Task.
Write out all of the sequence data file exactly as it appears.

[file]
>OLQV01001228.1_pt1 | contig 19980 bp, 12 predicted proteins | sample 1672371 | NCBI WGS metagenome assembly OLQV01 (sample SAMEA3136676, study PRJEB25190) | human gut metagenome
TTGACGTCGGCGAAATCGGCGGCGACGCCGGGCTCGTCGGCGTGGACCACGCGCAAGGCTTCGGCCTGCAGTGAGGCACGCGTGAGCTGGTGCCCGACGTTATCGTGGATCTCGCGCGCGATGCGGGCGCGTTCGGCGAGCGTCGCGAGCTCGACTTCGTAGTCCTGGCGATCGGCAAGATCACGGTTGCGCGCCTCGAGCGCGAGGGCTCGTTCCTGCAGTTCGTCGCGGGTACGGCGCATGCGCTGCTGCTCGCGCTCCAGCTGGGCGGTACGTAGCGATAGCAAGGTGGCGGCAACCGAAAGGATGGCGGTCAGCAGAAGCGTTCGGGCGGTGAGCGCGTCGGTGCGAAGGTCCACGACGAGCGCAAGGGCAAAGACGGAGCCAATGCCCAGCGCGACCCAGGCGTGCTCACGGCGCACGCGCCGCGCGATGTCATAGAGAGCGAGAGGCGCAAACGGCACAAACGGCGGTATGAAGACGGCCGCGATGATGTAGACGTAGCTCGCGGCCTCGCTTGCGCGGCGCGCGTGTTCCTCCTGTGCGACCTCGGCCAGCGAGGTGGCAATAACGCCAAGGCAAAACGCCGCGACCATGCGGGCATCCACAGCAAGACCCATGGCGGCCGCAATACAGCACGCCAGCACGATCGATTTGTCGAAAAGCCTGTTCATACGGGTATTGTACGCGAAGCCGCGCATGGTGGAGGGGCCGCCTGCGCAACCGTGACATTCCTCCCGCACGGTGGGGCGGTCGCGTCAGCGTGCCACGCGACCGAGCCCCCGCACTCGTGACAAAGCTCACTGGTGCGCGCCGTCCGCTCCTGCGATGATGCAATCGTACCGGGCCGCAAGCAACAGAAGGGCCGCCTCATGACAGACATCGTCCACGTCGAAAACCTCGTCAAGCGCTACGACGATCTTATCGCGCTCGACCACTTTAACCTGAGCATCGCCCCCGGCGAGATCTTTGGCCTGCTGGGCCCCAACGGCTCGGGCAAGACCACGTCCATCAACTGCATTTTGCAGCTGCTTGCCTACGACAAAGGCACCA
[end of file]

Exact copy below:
>OLQV01001228.1_pt1 | contig 19980 bp, 12 predicted proteins | sample 1672371 | NCBI WGS metagenome assembly OLQV01 (sample SAMEA3136676, study PRJEB25190) | human gut metagenome
TTGACGTCGGCGAAATCGGCGGCGACGCCGGGCTCGTCGGCGTGGACCACGCGCAAGGCTTCGGCCTGCAGTGAGGCACGCGTGAGCTGGTGCCCGACGTTATCGTGGATCTCGCGCGCGATGCGGGCGCGTTCGGCGAGCGTCGCGAGCTCGACTTCGTAGTCCTGGCGATCGGCAAGATCACGGTTGCGCGCCTCGAGCGCGAGGGCTCGTTCCTGCAGTTCGTCGCGGGTACGGCGCATGCGCTGCTGCTCGCGCTCCAGCTGGGCGGTACGTAGCGATAGCAAGGTGGCGGCAACCGAAAGGATGGCGGTCAGCAGAAGCGTTCGGGCGGTGAGCGCGTCGGTGCGAAGGTCCACGACGAGCGCAAGGGCAAAGACGGAGCCAATGCCCAGCGCGACCCAGGCGTGCTCACGGCGCACGCGCCGCGCGATGTCATAGAGAGCGAGAGGCGCAAACGGCACAAACGGCGGTATGAAGACGGCCGCGATGATGTAGACGTAGCTCGCGGCCTCGCTTGCGCGGCGCGCGTGTTCCTCCTGTGCGACCTCGGCCAGCGAGGTGGCAATAACGCCAAGGCAAAACGCCGCGACCATGCGGGCATCCACAGCAAGACCCATGGCGGCCGCAATACAGCACGCCAGCACGATCGATTTGTCGAAAAGCCTGTTCATACGGGTATTGTACGCGAAGCCGCGCATGGTGGAGGGGCCGCCTGCGCAACCGTGACATTCCTCCCGCACGGTGGGGCGGTCGCGTCAGCGTGCCACGCGACCGAGCCCCCGCACTCGTGACAAAGCTCACTGGTGCGCGCCGTCCGCTCCTGCGATGATGCAATCGTACCGGGCCGCAAGCAACAGAAGGGCCGCCTCATGACAGACATCGTCCACGTCGAAAACCTCGTCAAGCGCTACGACGATCTTATCGCGCTCGACCACTTTAACCTGAGCATCGCCCCCGGCGAGATCTTTGGCCTGCTGGGCCCCAACGGCTCGGGCAAGACCACGTCCATCAACTGCATTTTGCAGCTGCTTGCCTACGACAAAGGCACCA